Top Online Scams to Avoid in September

Jack Turner

Dwayne ‘The Rock' Johnson, Instagram, Fortnite and something called ‘Sextortion' – they all have one thing in common. They're part of the latest round of online scams trying to catch out victims. We round up the latest scam emails and phoney messages to help you stay safe online.

As September rolls around, the online scams that have plagued the web this year show no sign of slowing down. To stay safe online, you need to remain vigilant against sketchy emails, suspicious text messages and pop-up alerts. We take a look at the online scams that have cropped up in the last month, and tell you how to avoid them.

In recent weeks, we've seen a mixed bag of online scams, with some rather adult-themed cons standing out in particular. These latest scams attempt to trick victims over allegedly having an affair or visiting dodgy sites. Others prey on younger users, with the false promise of free currency for the gaming phenomenon that is Fortnite.

As always, stay vigilant when online, and don't take anything at face value. The vast majority of online scams are easily avoided with a little precaution.

Sextortion scam

sextortion scam

With this scam, victims receive an email from the scammer stating that they have been recording watching pornographic material online. The scammer claims to have footage of what the victim was watching, as well as footage that catches the victim in the ‘act', caught on their webcam.

The twist here is that the emails open with the victim's own password as the subject header, making them extra convincing and creating immediate panic. The victim is asked to pay a bribe in Bitcoin in exchange for silence.

It's believed that the scammers are getting the email addresses and passwords from a list of previously leaked addresses. The UK government group Action Fraud has run the affected email addresses through the Have I Been Pwned site (a useful free tool to check if your data has been compromised). Most of those affected were indeed in the database.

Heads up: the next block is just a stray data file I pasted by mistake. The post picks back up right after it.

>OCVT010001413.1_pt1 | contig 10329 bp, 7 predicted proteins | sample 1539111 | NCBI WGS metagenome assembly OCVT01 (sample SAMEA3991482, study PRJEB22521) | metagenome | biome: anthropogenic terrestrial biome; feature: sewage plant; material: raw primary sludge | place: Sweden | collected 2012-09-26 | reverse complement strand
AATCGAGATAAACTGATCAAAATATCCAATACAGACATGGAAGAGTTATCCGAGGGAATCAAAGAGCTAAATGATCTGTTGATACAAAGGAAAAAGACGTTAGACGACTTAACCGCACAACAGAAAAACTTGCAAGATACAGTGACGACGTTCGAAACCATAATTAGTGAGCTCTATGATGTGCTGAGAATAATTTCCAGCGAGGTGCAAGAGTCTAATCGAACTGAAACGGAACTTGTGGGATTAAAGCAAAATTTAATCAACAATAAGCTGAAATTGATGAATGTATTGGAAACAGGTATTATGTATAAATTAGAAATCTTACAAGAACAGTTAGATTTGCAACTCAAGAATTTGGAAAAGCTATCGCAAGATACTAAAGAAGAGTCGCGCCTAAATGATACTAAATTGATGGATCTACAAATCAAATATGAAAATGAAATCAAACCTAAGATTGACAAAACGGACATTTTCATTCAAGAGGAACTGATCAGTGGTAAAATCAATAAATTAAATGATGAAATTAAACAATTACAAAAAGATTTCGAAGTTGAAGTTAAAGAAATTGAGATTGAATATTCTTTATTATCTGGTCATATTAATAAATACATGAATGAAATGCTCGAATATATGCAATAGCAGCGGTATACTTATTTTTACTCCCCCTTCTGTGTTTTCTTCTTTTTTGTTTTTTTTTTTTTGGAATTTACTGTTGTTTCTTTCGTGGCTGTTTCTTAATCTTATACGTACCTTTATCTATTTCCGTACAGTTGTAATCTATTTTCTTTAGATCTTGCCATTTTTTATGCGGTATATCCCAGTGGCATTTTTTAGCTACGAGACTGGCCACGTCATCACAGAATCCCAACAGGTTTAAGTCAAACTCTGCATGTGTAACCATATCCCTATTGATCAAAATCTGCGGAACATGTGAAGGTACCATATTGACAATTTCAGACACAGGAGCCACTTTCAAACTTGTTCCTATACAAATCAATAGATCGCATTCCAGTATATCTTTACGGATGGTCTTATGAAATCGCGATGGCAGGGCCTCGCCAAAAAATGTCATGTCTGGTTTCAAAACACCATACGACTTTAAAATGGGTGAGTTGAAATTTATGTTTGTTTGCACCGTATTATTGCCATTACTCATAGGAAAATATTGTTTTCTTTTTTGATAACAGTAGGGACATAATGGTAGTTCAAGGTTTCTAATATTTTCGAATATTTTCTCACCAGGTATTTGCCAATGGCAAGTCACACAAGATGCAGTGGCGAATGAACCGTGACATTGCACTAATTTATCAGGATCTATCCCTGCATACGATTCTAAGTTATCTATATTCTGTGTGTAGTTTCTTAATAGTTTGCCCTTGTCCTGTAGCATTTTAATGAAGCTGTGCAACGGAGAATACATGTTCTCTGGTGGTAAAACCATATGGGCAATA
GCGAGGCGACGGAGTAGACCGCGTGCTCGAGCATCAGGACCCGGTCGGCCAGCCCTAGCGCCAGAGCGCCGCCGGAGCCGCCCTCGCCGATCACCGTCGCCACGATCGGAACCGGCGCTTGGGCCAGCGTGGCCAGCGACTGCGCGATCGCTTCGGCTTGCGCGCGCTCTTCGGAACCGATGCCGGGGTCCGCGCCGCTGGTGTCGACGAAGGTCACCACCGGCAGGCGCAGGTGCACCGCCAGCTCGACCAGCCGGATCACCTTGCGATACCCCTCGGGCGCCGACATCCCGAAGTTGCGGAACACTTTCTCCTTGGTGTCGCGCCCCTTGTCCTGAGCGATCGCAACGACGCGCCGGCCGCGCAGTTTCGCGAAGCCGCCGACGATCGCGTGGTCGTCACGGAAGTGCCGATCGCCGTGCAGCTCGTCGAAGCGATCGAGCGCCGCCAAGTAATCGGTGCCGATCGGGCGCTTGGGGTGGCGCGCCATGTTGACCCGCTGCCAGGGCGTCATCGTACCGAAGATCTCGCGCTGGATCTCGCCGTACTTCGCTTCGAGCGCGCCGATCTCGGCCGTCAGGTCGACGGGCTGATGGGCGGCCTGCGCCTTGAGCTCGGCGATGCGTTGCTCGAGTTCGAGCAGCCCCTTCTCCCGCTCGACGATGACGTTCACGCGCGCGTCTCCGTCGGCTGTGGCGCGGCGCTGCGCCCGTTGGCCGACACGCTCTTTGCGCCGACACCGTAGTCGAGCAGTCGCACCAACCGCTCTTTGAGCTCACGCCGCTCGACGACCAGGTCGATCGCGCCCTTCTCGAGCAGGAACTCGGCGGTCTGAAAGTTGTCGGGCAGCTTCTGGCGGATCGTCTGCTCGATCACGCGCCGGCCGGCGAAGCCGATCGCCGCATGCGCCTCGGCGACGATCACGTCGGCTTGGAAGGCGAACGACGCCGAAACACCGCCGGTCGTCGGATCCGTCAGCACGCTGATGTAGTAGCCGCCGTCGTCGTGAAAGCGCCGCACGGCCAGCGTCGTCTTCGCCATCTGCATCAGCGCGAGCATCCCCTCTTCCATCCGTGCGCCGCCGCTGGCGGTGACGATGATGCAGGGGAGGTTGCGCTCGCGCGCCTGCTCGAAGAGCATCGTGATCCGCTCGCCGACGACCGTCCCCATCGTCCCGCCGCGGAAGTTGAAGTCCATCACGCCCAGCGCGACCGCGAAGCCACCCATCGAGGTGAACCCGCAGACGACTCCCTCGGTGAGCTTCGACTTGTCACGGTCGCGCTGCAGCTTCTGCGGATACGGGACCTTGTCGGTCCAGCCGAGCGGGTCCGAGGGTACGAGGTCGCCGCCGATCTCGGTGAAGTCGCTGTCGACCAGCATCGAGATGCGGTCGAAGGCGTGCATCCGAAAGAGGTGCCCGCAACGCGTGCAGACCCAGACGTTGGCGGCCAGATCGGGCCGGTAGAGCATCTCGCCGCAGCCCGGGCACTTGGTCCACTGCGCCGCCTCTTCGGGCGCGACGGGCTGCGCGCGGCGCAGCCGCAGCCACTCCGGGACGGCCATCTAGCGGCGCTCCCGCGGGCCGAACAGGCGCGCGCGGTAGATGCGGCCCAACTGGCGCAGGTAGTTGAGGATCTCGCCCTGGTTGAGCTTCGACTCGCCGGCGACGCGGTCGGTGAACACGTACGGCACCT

If you receive this email, don't despair. Firstly, rest assured that nobody has any compromised footage of you. Secondly, check the Have I Been Pwned database and change your password details for your affected email address if you're still using the same one on any other websites.

Remember, you should never re-use the same password on multiple sites. Instead, we recommend using a Password Manager to create and autofill secure passwords for you.

Fortnite Scam

Fortnite scam - tech.coScams tend to prey on popular, must-have items. That's why you're more likely to see dodgy adverts and emails promising you a free iPhone, instead of free trash bags, for example. One of the biggest trends online right now is the phenomenally successful game Fortnite, so it's no surprise that there are hordes of scams currently out to dupe players.

Fortnite is a free-to-play game, but has its own in-game currency, called V-Bucks. These are used to purchase cosmetics for your character, giving them a unique sense of style amongst the thousands of other players. For Fortnite players, these cosmetics are highly desirable. So, needless to say, the prospect of getting them for free is appealing.

And that's where the scams come in.

One such example is a website that promises players free V-Bucks. Put in your Username and the amount you want, and a very convincing progress bar will say that the funds are being transferred. However, it stops just short of completion, and states that verification is needed. At this point it prompts the user to input a few key personal details.

These details are literal pay dirt for scammers, and open the player up to fraud down the line, and of course, they'll never receive their V-Bucks, either.

Apple Invoice Scam

apple scam - tech.coApple invoice scams are so old that Indiana Jones should be clutching them while running away from a giant boulder. However, that's not to say that they're going away, or that people have stopped falling for them. And we've seen evidence of new invoice scams in recent weeks.